Zermatt Switzerland :: Resort Guide
Insights and recommendations to make the most of your ski holiday
Getting to Zermatt
Zermatt Switzerland is located at the far end of the valley and the village is car-free. It is necessary, therefore, to park your car in the covered car park in Täsch and take the train up into the centre of Zermatt. They depart every 20 minutes and the journey time is 13 minutes. There are trolleys in the car park to transport your luggage (you need 5 CHF) and these go onto the train and out at the other end where there are always electric taxis to take you to your accommodation.
Coming from Geneva take the E62/E27 in the direction of Lausanne around the northern side of Lake Geneva. After passing Montreux and Martigny the road continues (under the new name of the 9) until you approach Visp. Here you turn right heading towards Stalden, St Niklaus, and onto Täsch and Zermatt. Total journey time is c.3.5 hours
Take the 3 from Zurich which after briefly heading West turns into the A1. After c.100kms turn onto the A6 in the direction of Interlaken and Bern. At Lattigen change to the A8 towards Interlaken. Fork right onto the 223 at Spiez – follow this road for c.30miles. At the 9 turn left towards Visp and Brig and after c.6miles you come off the 9 and follow signs to Stalden, St Niklaus and Zermatt. The road up the valley snakes its way and you stay on it until arriving after c.40miles in Täsch. Transfer to the train.
Zermatt is almost equidistant between Zurich and Geneva so either works well for getting here. Swiss now operate a limited service into Sion which is considerably closer, saving approximately two hours of transfer time. This is also a great bet for private jets and from Sion a helicopter can be organised, landing in Zermatt.
Catch the train from either Zurich or Geneva Airport. From Geneva change train at Visp to catch the train straight to Zermatt. From Zurich it may be necessary to change at Bern, although there are also trains direct to Visp. Train times and connections can be found on the website www.sbb.ch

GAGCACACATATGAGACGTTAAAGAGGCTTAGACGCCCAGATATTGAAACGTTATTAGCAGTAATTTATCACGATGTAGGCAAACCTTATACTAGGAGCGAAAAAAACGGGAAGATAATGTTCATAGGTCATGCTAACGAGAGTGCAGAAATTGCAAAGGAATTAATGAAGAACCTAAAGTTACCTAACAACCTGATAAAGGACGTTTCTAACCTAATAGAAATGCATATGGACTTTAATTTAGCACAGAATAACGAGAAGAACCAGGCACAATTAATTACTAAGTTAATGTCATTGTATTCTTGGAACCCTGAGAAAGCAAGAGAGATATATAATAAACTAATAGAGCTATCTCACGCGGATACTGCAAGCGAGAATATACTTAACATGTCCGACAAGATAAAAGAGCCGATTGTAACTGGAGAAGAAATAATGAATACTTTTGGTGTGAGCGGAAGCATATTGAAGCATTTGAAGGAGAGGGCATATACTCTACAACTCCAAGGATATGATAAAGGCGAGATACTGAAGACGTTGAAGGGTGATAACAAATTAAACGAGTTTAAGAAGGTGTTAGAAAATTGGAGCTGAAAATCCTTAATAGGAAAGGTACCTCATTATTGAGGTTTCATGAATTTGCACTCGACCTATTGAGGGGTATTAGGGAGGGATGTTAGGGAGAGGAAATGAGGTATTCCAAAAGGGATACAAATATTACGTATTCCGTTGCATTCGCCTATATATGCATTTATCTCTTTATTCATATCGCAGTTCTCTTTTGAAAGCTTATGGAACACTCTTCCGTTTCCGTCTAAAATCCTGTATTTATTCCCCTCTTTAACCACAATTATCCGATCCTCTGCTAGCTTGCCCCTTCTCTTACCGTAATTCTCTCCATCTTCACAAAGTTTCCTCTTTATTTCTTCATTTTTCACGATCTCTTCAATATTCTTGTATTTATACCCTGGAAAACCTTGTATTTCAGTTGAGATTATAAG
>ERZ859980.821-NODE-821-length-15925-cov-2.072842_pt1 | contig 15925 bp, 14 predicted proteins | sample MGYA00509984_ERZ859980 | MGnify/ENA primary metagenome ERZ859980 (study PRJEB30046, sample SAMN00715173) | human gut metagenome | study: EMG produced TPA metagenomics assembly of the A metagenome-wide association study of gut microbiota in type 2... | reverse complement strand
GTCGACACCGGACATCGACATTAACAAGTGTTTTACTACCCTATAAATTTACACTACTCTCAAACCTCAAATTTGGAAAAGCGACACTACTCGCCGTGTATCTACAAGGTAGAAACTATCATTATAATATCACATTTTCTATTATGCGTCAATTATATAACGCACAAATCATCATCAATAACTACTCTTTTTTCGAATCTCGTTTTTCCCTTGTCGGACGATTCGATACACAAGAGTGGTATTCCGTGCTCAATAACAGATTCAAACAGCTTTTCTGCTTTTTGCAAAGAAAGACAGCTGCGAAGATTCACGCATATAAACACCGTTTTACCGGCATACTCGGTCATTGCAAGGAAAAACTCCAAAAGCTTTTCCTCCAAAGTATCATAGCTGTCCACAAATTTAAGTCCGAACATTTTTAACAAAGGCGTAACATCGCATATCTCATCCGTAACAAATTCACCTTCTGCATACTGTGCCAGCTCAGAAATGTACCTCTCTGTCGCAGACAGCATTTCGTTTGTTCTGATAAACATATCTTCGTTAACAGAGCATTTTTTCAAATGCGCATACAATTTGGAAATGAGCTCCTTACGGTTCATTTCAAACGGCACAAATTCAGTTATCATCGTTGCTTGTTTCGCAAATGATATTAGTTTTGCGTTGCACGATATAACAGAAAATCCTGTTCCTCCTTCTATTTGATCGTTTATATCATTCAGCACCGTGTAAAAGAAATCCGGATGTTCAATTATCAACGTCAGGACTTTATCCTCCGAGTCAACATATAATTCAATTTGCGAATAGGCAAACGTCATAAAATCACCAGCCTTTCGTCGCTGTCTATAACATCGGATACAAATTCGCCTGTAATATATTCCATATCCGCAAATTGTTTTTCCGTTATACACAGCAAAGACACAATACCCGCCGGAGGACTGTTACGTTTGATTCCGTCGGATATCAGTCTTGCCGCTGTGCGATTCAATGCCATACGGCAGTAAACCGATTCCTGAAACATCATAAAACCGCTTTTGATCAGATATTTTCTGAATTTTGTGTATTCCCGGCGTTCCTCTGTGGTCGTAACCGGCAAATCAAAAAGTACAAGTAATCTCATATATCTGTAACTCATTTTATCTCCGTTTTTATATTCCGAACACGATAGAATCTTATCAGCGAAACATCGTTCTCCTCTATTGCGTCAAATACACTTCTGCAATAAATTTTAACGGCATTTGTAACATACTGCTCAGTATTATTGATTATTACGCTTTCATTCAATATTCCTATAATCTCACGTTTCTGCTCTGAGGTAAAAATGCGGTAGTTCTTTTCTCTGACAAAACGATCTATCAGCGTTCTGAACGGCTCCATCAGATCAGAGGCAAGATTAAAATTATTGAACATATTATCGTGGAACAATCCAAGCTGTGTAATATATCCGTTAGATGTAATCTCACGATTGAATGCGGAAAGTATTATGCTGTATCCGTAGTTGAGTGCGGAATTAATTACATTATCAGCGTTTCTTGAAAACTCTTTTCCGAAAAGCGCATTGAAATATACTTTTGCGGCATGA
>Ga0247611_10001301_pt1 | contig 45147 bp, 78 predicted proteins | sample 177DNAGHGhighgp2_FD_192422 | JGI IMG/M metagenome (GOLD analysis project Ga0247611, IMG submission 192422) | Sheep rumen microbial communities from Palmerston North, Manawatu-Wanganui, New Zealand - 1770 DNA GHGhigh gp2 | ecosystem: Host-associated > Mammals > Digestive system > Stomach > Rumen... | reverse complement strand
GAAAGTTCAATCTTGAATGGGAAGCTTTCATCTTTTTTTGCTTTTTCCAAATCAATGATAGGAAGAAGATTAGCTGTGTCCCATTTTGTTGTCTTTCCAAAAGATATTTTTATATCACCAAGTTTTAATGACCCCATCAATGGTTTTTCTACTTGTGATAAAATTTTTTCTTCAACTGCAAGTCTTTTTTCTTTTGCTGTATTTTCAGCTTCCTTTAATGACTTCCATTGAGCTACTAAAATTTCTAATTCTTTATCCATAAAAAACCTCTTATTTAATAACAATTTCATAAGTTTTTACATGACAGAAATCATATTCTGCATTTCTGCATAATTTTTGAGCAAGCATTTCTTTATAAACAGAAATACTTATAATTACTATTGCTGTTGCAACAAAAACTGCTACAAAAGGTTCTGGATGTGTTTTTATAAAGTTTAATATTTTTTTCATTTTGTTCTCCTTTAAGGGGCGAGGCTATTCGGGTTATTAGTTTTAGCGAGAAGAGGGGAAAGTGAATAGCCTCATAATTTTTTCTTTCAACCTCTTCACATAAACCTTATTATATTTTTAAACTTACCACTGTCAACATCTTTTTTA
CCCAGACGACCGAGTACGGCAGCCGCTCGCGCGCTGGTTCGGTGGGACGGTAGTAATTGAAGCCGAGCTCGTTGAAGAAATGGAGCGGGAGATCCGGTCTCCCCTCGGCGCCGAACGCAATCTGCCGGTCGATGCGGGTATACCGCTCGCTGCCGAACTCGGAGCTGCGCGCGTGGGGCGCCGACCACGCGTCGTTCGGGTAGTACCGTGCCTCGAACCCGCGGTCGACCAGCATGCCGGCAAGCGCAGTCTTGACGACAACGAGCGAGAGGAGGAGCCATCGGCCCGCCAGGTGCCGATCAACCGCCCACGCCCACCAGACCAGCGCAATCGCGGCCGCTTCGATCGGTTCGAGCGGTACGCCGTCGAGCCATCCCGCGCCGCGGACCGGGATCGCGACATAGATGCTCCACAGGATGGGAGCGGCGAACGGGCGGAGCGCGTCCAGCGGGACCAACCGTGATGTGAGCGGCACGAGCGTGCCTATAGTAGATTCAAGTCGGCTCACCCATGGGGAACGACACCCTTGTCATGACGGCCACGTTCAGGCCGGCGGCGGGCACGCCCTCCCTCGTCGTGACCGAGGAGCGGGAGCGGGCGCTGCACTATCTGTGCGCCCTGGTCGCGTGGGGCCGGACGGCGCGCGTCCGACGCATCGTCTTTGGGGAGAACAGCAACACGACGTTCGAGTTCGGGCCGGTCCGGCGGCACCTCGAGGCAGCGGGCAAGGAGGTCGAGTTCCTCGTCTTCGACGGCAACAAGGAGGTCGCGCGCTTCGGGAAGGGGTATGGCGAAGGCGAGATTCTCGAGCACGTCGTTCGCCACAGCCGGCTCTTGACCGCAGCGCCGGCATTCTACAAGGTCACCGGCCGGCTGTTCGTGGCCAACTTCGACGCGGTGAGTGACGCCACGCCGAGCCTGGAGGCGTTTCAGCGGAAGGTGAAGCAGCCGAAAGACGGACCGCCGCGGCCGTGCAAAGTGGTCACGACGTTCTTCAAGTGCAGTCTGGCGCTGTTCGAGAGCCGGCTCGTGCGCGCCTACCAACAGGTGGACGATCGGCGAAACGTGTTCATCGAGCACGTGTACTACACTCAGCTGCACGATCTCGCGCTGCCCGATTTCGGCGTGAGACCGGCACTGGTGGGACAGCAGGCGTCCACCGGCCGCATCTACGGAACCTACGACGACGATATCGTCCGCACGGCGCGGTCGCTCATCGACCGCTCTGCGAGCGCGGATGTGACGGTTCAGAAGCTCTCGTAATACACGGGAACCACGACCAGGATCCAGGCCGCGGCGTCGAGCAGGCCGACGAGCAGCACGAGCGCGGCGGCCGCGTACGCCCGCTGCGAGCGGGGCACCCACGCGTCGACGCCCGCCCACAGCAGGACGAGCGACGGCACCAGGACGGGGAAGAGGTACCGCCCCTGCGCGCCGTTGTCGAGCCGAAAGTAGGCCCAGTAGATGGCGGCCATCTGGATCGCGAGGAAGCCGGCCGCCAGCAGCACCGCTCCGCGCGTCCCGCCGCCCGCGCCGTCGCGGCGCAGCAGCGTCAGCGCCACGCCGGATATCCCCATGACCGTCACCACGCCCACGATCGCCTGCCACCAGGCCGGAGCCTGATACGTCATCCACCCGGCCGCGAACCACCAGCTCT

Getting Round in Zermatt
Zermatt is car-free so walking around town is both pleasant and easy. The village is about a mile and a half long, so expect it to take about 30 minutes from end to end. The river makes an excellent navigational aid running as it does South to North through the village. The Catholic Church is right in the centre of town and its steeple can also be a good navigation point.
There are buses that run through town – the Green and the Red lines. The Green line links the lift stations of Klein Matterhorn and Sunnegga as well as down to the train station and into Spiss. The Red line runs from Winkelmatten into the resort and to the Sunnegga lifts. You can tell which one is which by looking at their bumpers.
The taxis or electros are one of the charms of Zermatt – Small handmade electric carts that will take seven passengers around Zermatt with luggage and skis on the outside. Lethally silent, they can also be lethally expensive so worth checking in advance, and on busy days you may be asked to share with others, but this brings prices down.
Full day private lessons with ES include the taxi ride from your accommodation to the ski lift in the morning.
Where to Stay
Zermatt has as many places to stay as it does snowflakes on the slopes. Choose from catered chalets, self-catered apartments and hotels. There is a broad price range, but consider transport to and from the slopes when making a choice. Some places are situated up the valley sides offering superb views, but you’ll need an electro to get there at the end of a day’s skiing with your ES instructor.
Zermatt: The Town
Zermatt itself is a town with a year round population of about 8,000 residents, expanding to nearer 35,000 in peak season. The village sits at 1,620m, but the skiing goes up as high as 3,800m, and on even higher should you wish to ski tour or take a helicopter for a day’s adventure. The village is dominated by the Matterhorn at 4,478m, but with the Dufourspitz on the Monte Rosa as the highest of the surrounding mountains at 4,634m and in fact the highest peak in Switzerland. The river Vispa, fed by local glaciers, runs through the village.
Within the town there are numerous amenities. These include two supermarkets, a museum, a cinema, two churches (Catholic and Anglican), souvenir shops, bars, restaurants, bakeries, tea-houses, ski shops and incredibly chic shops.